St. Stephen was the first disciple of Jesus to be martyred, and today we observe his feast. It may seem strange that we embrace the martyrdom of St. Stephen and pray with today’s Gospel after Christmas, but we must remember why we have Christmas to begin with.

After we remove Christmas trees and sparkling lights what we have is the Messiah born during a time of rough living for the absolute poor and constant shunning of the marginalized. It is because Jesus was born that he died for us, and why St. Stephen gave his life so freely showing that Christ is our Savior.

Our world today continues to be riddled with conflict and hardships, not unlike the time of Jesus’ birth. Now that our preparations have led us towards a joyous new life in and with Christ, may we intentionally live out his mission by standing next to the very same people  he came for and stood with.

—Damian Torres-Botello, S.J. is a Jesuit scholastic currently studying philosophy at Loyola University Chicago.

Prayer

Infant Jesus, show me new ways that I may grow in mindfulness of the poor and marginalized in my world, and give me the courage and perseverance to stand where you stood. Amen.





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December 25, 2014

Solemnity of THE NATIVITY OF THE LORD

Jn 1: 1-18

In the beginning was the Word, and the Word was with God, and the Word was God. He was in the beginning with God. All things came into being through him, and without him not one thing came into being. What has come into being in him was life, and the life was the light of all people.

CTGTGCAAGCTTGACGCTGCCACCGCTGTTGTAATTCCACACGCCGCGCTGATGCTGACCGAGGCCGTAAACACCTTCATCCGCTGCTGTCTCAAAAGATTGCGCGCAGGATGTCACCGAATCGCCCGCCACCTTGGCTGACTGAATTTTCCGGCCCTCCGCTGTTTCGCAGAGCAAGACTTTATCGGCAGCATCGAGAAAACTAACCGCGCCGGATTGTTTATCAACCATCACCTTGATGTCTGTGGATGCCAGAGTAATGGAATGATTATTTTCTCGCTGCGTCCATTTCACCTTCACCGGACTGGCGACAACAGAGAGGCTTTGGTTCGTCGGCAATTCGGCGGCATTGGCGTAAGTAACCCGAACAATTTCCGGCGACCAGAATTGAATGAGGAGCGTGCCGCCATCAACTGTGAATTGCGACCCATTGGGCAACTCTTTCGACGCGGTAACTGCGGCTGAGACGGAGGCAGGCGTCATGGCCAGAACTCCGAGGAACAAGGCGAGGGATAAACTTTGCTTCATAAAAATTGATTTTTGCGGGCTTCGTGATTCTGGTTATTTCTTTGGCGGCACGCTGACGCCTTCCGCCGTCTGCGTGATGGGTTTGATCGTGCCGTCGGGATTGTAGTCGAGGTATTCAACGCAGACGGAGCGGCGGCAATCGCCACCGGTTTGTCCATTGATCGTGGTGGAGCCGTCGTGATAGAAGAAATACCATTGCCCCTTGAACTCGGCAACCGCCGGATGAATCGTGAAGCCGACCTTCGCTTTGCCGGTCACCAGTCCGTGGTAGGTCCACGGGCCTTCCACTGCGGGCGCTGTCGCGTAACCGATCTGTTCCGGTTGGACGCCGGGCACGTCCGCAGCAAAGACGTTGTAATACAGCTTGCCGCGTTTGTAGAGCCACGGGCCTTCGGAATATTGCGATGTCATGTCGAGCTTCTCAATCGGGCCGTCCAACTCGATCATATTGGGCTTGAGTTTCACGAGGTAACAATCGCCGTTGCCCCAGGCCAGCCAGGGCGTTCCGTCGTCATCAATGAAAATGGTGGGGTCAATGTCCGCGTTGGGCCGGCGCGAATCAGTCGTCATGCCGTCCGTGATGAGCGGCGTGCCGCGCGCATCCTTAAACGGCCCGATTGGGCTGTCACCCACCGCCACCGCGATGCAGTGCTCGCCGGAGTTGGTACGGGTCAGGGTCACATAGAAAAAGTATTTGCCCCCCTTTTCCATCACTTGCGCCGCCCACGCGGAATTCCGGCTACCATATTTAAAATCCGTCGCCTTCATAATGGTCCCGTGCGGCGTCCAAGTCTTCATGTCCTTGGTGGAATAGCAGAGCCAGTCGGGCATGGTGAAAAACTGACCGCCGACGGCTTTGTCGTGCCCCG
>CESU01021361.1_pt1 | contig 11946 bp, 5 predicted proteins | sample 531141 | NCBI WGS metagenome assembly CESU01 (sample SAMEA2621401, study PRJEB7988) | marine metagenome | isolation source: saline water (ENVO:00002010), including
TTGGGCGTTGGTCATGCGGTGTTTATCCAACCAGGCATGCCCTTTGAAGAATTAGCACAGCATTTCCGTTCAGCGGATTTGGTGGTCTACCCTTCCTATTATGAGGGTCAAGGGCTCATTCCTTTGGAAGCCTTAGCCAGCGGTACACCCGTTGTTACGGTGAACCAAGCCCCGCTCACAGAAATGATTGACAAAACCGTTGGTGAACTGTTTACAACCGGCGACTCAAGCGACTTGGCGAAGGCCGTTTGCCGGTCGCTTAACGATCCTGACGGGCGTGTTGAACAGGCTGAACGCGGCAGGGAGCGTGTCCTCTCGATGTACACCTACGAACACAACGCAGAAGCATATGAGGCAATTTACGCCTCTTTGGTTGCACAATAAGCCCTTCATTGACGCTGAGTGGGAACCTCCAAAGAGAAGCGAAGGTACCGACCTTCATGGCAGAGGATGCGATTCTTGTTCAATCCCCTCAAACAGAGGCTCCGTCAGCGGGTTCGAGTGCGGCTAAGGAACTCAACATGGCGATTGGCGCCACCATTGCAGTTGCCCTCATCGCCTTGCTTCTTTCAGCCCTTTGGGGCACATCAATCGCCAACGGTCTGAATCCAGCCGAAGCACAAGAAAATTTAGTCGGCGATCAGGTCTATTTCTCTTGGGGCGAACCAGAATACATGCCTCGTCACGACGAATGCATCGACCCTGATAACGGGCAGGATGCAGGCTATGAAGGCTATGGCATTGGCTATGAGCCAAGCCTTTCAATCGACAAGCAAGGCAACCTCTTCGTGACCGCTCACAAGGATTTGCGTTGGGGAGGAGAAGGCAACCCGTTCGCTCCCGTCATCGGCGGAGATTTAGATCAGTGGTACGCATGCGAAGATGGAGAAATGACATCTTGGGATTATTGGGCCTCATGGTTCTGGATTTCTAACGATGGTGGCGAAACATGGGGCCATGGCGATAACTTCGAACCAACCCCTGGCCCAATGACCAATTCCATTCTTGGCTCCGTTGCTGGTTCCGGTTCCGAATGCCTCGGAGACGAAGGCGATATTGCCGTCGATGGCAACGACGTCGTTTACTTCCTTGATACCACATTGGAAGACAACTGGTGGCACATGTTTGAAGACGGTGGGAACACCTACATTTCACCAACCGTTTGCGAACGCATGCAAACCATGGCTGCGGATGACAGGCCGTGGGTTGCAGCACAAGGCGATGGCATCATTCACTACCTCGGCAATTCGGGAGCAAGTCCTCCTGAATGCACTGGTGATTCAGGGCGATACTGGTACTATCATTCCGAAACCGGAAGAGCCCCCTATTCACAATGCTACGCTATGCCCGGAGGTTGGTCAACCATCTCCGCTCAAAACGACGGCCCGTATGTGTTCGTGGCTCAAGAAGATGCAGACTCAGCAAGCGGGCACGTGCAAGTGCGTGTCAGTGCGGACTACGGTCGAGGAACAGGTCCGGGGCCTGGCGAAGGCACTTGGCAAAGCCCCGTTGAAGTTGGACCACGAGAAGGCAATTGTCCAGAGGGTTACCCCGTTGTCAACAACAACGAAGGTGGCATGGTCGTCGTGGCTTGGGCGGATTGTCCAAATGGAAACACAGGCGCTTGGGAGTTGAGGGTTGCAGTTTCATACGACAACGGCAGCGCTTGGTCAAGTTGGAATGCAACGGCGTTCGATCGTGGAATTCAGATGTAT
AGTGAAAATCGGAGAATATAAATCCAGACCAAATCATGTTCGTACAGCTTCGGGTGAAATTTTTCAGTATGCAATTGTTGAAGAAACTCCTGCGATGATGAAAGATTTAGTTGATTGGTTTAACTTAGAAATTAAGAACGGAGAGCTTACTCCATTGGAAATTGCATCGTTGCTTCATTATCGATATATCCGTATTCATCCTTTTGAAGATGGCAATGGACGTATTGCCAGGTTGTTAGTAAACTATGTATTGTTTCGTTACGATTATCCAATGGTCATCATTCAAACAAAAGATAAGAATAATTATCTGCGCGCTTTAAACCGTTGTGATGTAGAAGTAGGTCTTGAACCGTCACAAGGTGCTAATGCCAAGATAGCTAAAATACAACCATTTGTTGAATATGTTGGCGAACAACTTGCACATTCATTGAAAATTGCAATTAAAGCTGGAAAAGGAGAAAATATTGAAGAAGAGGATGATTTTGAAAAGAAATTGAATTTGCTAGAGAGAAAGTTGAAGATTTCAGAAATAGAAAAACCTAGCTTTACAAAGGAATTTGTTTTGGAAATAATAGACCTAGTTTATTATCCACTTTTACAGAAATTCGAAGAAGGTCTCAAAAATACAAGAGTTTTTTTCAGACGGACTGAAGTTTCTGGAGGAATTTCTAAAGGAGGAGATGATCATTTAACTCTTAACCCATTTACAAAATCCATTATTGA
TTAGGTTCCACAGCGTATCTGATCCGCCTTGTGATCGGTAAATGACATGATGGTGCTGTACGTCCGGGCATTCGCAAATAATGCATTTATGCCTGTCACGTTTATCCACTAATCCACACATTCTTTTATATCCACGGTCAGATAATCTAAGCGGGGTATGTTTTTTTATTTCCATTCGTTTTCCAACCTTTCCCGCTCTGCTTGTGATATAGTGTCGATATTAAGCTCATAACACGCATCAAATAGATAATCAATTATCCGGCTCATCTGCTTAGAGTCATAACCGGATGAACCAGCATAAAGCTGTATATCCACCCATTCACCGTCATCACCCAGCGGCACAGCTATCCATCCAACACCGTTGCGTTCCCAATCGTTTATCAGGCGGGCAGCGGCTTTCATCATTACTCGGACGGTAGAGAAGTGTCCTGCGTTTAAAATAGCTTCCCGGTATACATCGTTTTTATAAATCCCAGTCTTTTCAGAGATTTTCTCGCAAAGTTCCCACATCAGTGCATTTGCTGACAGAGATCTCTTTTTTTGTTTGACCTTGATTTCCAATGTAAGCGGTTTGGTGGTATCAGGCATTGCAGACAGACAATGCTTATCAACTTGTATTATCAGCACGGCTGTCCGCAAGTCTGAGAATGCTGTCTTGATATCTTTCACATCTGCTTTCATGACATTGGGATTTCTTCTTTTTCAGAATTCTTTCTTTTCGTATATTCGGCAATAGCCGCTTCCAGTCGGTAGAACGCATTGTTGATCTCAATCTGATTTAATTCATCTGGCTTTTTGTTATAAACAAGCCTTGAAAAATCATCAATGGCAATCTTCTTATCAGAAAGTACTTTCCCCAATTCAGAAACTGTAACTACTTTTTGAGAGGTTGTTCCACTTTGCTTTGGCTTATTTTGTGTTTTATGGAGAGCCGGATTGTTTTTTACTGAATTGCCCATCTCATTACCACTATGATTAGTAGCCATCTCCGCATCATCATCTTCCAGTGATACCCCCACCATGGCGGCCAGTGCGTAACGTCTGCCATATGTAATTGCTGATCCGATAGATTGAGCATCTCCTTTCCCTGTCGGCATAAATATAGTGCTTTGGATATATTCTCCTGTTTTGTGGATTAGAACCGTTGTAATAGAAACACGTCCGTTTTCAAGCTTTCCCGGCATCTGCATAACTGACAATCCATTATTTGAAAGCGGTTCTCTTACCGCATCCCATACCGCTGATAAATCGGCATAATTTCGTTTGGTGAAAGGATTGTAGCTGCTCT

The light shines in the darkness, and the darkness did not overcome it. There was a man sent from God, whose name was John. He came as a witness to testify to the light, so that all might believe through him. He himself was not the light, but he came to testify to the light. The true light, which enlightens everyone, was coming into the world.

He was in the world, and the world came into being through him; yet the world did not know him. He came to what was his own, and his own people did not accept him. But to all who received him, who believed in his name, he gave power to become children of God, who were born, not of blood or of the will of the flesh or of the will of man, but of God. And the Word became flesh and lived among us, and we have seen his glory, the glory as of a father’s only son, full of grace and truth.